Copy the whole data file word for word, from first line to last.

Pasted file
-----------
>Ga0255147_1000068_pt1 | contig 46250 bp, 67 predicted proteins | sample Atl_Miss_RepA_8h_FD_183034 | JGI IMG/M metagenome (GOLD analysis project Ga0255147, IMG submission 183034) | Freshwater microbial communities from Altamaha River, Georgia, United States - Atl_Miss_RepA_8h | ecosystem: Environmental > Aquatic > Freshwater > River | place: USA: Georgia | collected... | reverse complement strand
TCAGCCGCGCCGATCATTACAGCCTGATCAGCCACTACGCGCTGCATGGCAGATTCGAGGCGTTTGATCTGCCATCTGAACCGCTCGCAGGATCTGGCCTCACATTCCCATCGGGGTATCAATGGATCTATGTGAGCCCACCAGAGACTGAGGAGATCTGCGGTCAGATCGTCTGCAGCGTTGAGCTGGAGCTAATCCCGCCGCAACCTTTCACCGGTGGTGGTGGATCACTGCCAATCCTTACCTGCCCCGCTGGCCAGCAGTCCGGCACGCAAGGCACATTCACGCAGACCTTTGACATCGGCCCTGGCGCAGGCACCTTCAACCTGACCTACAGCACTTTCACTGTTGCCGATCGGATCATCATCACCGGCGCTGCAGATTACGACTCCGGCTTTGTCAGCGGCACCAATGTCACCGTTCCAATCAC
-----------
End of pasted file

>Ga0255147_1000068_pt1 | contig 46250 bp, 67 predicted proteins | sample Atl_Miss_RepA_8h_FD_183034 | JGI IMG/M metagenome (GOLD analysis project Ga0255147, IMG submission 183034) | Freshwater microbial communities from Altamaha River, Georgia, United States - Atl_Miss_RepA_8h | ecosystem: Environmental > Aquatic > Freshwater > River | place: USA: Georgia | collected... | reverse complement strand
TCAGCCGCGCCGATCATTACAGCCTGATCAGCCACTACGCGCTGCATGGCAGATTCGAGGCGTTTGATCTGCCATCTGAACCGCTCGCAGGATCTGGCCTCACATTCCCATCGGGGTATCAATGGATCTATGTGAGCCCACCAGAGACTGAGGAGATCTGCGGTCAGATCGTCTGCAGCGTTGAGCTGGAGCTAATCCCGCCGCAACCTTTCACCGGTGGTGGTGGATCACTGCCAATCCTTACCTGCCCCGCTGGCCAGCAGTCCGGCACGCAAGGCACATTCACGCAGACCTTTGACATCGGCCCTGGCGCAGGCACCTTCAACCTGACCTACAGCACTTTCACTGTTGCCGATCGGATCATCATCACCGGCGCTGCAGATTACGACTCCGGCTTTGTCAGCGGCACCAATGTCACCGTTCCAATCAC